Frequently Asked Questions
What is an Osteopath?
An Osteopath uses an established, recognised system of diagnosis and treatment laying its main emphasis on the structural integrity of the body. It is distinctive in the fact that it recognises much of the pain and disability we suffer stems from abnormalities in the function of the body structure as well as damage caused to it by disease processes. An osteopath uses many of the diagnostic procedures used in conventional medical assessment and diagnosis. Its main strength lies in the unique way the patient is assessed from a mechanical, functional and postural standpoint and the manual methods of treatment applied to suit the needs of the individual patient.
What do Osteopaths treat?
Osteopaths treat all manner of pain and injury and although about half the treatments are for back pain many other areas are treated, including neck pain, shoulder pain, headaches, wrist and ankle pain, knee pain, hip pain, sports injuries, work related pain, stress and many more. The Osteopath treats patients with a variety of manipulation techniques, mobilization, and massage and traction techniques.
How many times will I have to see the Osteopath?
There are many different reasons why people are in pain and each person has a different way of responding to it. The average number of visits to an Osteopath is between 4-6, sometimes less and sometimes more and occasionally an extended maintenance programme is required. However it is the policy of this practice that if you do not respond to your treatment we will discuss other alternatives and tries to find a therapy that works for you. In addition if the osteopath feels that osteopathy is inappropriate then there will be NO CHARGE for that consultation.
What happens when I visit an Osteopath?
When you visit an Osteopath for the first time a full case history will be taken and you will be given a physical examination. You will normally be asked to remove some of your clothing and to perform a simple series of movements. The Osteopath will then use a highly developed sense of touch, called palpation, to identify any points of weakness or excessive strain throughout the body. The Osteopath may, on occasion, need additional investigations such as x-ray or blood tests. This will allow a full diagnosis and suitable treatment plan to be developed for you. Each patient is treated as an individual with the treatment plan geared towards their needs.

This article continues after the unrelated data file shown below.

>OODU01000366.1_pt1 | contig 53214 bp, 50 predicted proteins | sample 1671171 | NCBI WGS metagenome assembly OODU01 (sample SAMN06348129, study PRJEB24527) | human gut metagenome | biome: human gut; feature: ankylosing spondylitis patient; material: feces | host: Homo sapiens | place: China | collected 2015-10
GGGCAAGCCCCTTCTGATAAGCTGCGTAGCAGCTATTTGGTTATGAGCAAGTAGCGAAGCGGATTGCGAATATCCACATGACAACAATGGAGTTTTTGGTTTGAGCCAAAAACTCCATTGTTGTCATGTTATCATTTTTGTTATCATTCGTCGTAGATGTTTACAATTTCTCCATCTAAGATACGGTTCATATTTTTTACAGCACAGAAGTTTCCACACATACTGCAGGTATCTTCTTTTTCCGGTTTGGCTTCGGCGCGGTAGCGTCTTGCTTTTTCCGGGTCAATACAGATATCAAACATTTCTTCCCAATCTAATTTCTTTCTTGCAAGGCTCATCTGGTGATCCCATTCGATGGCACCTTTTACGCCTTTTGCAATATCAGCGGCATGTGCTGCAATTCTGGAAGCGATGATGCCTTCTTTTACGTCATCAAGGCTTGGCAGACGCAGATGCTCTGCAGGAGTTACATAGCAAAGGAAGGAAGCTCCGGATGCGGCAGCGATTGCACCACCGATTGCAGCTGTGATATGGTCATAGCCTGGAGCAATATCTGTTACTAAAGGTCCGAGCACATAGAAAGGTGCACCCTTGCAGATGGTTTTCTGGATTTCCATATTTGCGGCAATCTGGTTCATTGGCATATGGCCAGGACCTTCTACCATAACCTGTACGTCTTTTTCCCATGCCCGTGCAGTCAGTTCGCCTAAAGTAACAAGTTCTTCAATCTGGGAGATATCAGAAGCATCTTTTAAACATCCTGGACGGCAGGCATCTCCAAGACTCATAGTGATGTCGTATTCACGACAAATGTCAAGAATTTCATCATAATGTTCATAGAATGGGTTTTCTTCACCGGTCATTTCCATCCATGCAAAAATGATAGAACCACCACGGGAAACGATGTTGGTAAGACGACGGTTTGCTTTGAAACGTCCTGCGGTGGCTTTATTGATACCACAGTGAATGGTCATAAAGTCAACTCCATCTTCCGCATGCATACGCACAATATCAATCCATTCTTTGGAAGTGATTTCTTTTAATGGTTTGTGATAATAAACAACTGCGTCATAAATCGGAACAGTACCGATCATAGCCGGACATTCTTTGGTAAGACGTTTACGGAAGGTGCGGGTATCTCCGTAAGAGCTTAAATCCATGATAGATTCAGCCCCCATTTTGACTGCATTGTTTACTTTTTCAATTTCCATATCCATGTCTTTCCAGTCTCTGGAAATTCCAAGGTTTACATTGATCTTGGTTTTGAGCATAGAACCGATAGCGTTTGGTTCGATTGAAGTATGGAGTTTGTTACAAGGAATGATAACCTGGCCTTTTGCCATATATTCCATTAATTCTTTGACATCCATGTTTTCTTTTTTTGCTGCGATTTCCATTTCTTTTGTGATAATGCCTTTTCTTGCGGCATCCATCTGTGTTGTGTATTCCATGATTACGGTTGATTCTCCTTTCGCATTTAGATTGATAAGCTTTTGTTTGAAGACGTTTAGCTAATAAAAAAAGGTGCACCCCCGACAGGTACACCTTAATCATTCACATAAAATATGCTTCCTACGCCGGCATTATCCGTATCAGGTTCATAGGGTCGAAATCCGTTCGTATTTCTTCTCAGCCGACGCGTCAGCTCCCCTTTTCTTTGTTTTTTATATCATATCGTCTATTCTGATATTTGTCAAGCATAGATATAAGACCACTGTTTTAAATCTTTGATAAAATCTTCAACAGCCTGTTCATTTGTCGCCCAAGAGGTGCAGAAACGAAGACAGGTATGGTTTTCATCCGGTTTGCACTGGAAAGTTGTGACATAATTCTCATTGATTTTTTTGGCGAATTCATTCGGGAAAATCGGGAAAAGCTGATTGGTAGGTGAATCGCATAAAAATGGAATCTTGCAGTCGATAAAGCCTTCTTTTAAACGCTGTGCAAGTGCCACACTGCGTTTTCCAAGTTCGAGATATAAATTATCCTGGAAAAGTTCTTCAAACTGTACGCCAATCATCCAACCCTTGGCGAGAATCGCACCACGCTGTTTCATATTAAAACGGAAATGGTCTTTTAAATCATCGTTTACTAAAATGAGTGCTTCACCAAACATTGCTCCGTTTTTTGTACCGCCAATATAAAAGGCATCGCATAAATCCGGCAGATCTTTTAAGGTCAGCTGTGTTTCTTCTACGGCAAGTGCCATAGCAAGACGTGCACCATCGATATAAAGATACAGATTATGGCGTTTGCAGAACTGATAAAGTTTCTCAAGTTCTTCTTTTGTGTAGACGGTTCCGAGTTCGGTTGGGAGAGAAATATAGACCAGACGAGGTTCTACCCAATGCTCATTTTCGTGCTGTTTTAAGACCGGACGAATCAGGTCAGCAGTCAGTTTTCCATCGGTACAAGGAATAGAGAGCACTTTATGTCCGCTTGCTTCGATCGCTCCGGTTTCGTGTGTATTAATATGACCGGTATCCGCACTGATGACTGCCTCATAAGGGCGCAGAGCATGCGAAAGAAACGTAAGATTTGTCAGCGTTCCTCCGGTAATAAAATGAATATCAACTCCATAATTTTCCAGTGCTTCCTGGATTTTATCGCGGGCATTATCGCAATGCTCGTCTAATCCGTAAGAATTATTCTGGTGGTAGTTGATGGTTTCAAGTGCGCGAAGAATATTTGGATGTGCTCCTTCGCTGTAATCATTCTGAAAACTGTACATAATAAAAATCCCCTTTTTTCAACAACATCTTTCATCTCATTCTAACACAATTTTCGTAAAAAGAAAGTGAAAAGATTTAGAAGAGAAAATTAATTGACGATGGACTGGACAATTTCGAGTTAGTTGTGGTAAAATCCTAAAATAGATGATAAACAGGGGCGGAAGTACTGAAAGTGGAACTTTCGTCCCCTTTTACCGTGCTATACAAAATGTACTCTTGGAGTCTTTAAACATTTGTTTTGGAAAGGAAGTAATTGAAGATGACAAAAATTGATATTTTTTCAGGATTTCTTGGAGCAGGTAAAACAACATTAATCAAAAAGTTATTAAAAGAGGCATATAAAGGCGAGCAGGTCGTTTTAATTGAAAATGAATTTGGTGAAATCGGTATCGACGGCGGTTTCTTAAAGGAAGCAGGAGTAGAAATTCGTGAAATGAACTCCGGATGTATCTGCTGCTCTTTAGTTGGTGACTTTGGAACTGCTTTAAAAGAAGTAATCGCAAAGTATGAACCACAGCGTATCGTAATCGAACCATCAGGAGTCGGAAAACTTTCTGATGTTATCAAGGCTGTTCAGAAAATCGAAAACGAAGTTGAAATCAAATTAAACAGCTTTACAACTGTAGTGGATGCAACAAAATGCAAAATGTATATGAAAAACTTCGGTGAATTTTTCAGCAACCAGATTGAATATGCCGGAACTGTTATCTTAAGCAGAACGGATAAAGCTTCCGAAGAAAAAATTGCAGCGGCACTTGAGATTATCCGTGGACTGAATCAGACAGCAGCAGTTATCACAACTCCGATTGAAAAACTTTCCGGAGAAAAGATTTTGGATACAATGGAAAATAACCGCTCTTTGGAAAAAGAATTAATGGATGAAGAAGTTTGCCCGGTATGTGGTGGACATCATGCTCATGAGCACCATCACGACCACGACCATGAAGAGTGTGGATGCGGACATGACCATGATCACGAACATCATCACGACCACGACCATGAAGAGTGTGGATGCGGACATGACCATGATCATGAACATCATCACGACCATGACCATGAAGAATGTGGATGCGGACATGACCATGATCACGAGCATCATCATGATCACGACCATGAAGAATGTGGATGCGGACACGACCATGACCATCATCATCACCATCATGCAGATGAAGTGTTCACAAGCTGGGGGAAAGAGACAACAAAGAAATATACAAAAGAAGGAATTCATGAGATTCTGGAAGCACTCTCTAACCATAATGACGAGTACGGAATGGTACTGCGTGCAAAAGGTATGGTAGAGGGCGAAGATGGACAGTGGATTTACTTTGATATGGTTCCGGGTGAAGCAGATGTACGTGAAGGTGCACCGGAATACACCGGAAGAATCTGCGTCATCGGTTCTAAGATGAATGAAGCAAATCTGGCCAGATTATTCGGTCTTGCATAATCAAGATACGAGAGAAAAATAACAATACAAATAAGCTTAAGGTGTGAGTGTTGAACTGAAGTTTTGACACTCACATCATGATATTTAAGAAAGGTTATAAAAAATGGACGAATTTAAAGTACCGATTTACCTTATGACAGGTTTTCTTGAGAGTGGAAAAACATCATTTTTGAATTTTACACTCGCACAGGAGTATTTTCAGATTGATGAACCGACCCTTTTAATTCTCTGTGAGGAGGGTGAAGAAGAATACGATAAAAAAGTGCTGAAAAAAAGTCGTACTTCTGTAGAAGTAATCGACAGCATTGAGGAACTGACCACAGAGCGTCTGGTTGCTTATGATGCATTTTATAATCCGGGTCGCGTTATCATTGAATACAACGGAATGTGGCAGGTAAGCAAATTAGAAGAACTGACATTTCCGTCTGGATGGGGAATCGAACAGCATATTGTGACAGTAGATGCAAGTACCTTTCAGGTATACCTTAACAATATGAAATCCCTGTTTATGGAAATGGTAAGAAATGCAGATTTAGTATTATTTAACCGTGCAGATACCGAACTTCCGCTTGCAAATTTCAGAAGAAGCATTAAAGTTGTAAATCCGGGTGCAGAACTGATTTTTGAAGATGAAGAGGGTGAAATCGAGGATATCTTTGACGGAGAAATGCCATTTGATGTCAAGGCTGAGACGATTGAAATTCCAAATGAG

Do I need a referral from my doctor to see an osteopath?
No osteopaths are independent practitioners therefore you can make an appointment without a referral from your doctor.
I have acute low back pain, can osteopathy help?
Yes osteopathy has been proven to be more successful in treating acute low back pain than standard medical treatment.
I suffer from Migraines, can osteopathy help?
Yes migraine can often be the result of upper neck or cranial problems.
Can osteopathy help with my head aches?
Osteopathy will help to correct problem in the neck or upper back, which can often be the cause of pain refereed to the head or face.
I have sciatic pain down my leg, can osteopathy help?
Yes osteopathy can often resolve sciatic pain, this pain is very commonly related to mechanical problems in the low back or pelvis.
I have a sports injury can osteopathy help?
Yes osteopathy can treat most sports related injuries such as ankle, knee, shoulder, wrist and groin problems.
I have a lumbar disc problem (slipped disc), can osteopathy help and provide an alternative to possible surgery?
Yes, many disc problems can be resolved with out the need for surgery with osteopathic treatment.
I have previously had physiotherapy treatment for my lower back which did not help, what is the difference between osteopathic treatment and physiotherapy?
Osteopathic treatment is more patient centred and hand on treatment, osteopaths will treat the structure as a whole and provide a whole person approach to treatment not just direct treatment to the painful area.
What should I wear when attending the practice?
Don’t worry! You will only be required to take off the minimum amount of clothing. Women will be comfortable in shorts and a sports bra. Men will be comfortable in shorts.